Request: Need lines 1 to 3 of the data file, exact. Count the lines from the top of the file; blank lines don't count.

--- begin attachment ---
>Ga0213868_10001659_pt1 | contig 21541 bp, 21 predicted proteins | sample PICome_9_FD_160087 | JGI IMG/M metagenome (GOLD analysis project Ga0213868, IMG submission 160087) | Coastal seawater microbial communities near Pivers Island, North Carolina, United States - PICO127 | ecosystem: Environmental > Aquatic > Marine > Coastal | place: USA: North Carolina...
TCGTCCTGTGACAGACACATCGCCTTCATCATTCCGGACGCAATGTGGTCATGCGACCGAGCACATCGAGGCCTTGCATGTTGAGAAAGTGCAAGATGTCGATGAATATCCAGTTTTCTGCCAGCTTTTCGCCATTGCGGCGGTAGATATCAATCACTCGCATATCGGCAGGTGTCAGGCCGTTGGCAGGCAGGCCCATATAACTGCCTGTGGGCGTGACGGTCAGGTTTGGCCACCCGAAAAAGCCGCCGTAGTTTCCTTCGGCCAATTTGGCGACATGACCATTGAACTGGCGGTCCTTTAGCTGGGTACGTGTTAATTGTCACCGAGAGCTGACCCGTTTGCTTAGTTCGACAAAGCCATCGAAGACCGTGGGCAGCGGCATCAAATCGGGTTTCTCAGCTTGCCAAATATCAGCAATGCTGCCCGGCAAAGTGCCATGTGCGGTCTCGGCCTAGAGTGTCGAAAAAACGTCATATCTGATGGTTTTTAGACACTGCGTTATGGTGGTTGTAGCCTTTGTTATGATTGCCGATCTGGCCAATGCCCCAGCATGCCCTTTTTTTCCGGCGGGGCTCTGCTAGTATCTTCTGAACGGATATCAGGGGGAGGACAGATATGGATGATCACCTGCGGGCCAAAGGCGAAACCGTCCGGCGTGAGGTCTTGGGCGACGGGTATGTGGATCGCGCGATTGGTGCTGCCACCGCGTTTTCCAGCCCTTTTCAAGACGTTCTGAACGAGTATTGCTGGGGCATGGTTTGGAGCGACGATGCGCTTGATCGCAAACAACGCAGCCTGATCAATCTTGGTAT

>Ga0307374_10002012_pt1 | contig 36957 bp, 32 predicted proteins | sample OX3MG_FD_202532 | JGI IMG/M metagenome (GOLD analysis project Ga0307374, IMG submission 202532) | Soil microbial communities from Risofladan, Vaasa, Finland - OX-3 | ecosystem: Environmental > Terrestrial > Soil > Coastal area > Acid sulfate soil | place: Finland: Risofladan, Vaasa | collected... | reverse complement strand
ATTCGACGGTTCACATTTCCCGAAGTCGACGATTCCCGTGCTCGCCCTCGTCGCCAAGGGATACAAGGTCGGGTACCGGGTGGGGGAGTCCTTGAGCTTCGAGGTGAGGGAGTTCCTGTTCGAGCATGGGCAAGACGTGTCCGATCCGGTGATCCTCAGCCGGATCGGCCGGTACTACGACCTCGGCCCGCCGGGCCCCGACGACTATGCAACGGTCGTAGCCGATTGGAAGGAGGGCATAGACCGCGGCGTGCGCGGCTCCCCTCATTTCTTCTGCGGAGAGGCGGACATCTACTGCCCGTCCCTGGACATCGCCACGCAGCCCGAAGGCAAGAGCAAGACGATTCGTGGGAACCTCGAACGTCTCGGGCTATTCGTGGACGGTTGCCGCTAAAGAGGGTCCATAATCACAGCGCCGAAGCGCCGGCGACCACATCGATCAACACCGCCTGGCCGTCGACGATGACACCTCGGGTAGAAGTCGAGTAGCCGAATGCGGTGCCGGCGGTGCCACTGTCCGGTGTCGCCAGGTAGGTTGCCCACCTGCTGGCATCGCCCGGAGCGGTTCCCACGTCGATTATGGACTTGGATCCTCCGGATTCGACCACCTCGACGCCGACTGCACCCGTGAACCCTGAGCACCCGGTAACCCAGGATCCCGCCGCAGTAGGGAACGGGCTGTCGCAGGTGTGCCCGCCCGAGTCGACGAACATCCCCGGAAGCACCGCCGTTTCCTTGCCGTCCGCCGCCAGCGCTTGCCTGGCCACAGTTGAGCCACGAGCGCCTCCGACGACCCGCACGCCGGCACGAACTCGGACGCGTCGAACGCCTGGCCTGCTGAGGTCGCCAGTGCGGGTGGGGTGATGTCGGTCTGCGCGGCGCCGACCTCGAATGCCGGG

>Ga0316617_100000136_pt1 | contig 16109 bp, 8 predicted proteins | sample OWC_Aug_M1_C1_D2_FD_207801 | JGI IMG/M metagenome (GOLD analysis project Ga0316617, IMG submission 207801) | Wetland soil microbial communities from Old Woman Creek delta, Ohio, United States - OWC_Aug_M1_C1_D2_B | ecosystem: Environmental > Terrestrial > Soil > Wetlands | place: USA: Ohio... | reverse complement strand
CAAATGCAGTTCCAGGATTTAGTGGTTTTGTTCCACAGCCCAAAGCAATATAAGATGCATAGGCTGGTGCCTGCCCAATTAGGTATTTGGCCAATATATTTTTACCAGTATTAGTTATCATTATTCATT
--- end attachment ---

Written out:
>Ga0213868_10001659_pt1 | contig 21541 bp, 21 predicted proteins | sample PICome_9_FD_160087 | JGI IMG/M metagenome (GOLD analysis project Ga0213868, IMG submission 160087) | Coastal seawater microbial communities near Pivers Island, North Carolina, United States - PICO127 | ecosystem: Environmental > Aquatic > Marine > Coastal | place: USA: North Carolina...
TCGTCCTGTGACAGACACATCGCCTTCATCATTCCGGACGCAATGTGGTCATGCGACCGAGCACATCGAGGCCTTGCATGTTGAGAAAGTGCAAGATGTCGATGAATATCCAGTTTTCTGCCAGCTTTTCGCCATTGCGGCGGTAGATATCAATCACTCGCATATCGGCAGGTGTCAGGCCGTTGGCAGGCAGGCCCATATAACTGCCTGTGGGCGTGACGGTCAGGTTTGGCCACCCGAAAAAGCCGCCGTAGTTTCCTTCGGCCAATTTGGCGACATGACCATTGAACTGGCGGTCCTTTAGCTGGGTACGTGTTAATTGTCACCGAGAGCTGACCCGTTTGCTTAGTTCGACAAAGCCATCGAAGACCGTGGGCAGCGGCATCAAATCGGGTTTCTCAGCTTGCCAAATATCAGCAATGCTGCCCGGCAAAGTGCCATGTGCGGTCTCGGCCTAGAGTGTCGAAAAAACGTCATATCTGATGGTTTTTAGACACTGCGTTATGGTGGTTGTAGCCTTTGTTATGATTGCCGATCTGGCCAATGCCCCAGCATGCCCTTTTTTTCCGGCGGGGCTCTGCTAGTATCTTCTGAACGGATATCAGGGGGAGGACAGATATGGATGATCACCTGCGGGCCAAAGGCGAAACCGTCCGGCGTGAGGTCTTGGGCGACGGGTATGTGGATCGCGCGATTGGTGCTGCCACCGCGTTTTCCAGCCCTTTTCAAGACGTTCTGAACGAGTATTGCTGGGGCATGGTTTGGAGCGACGATGCGCTTGATCGCAAACAACGCAGCCTGATCAATCTTGGTAT

>Ga0307374_10002012_pt1 | contig 36957 bp, 32 predicted proteins | sample OX3MG_FD_202532 | JGI IMG/M metagenome (GOLD analysis project Ga0307374, IMG submission 202532) | Soil microbial communities from Risofladan, Vaasa, Finland - OX-3 | ecosystem: Environmental > Terrestrial > Soil > Coastal area > Acid sulfate soil | place: Finland: Risofladan, Vaasa | collected... | reverse complement strand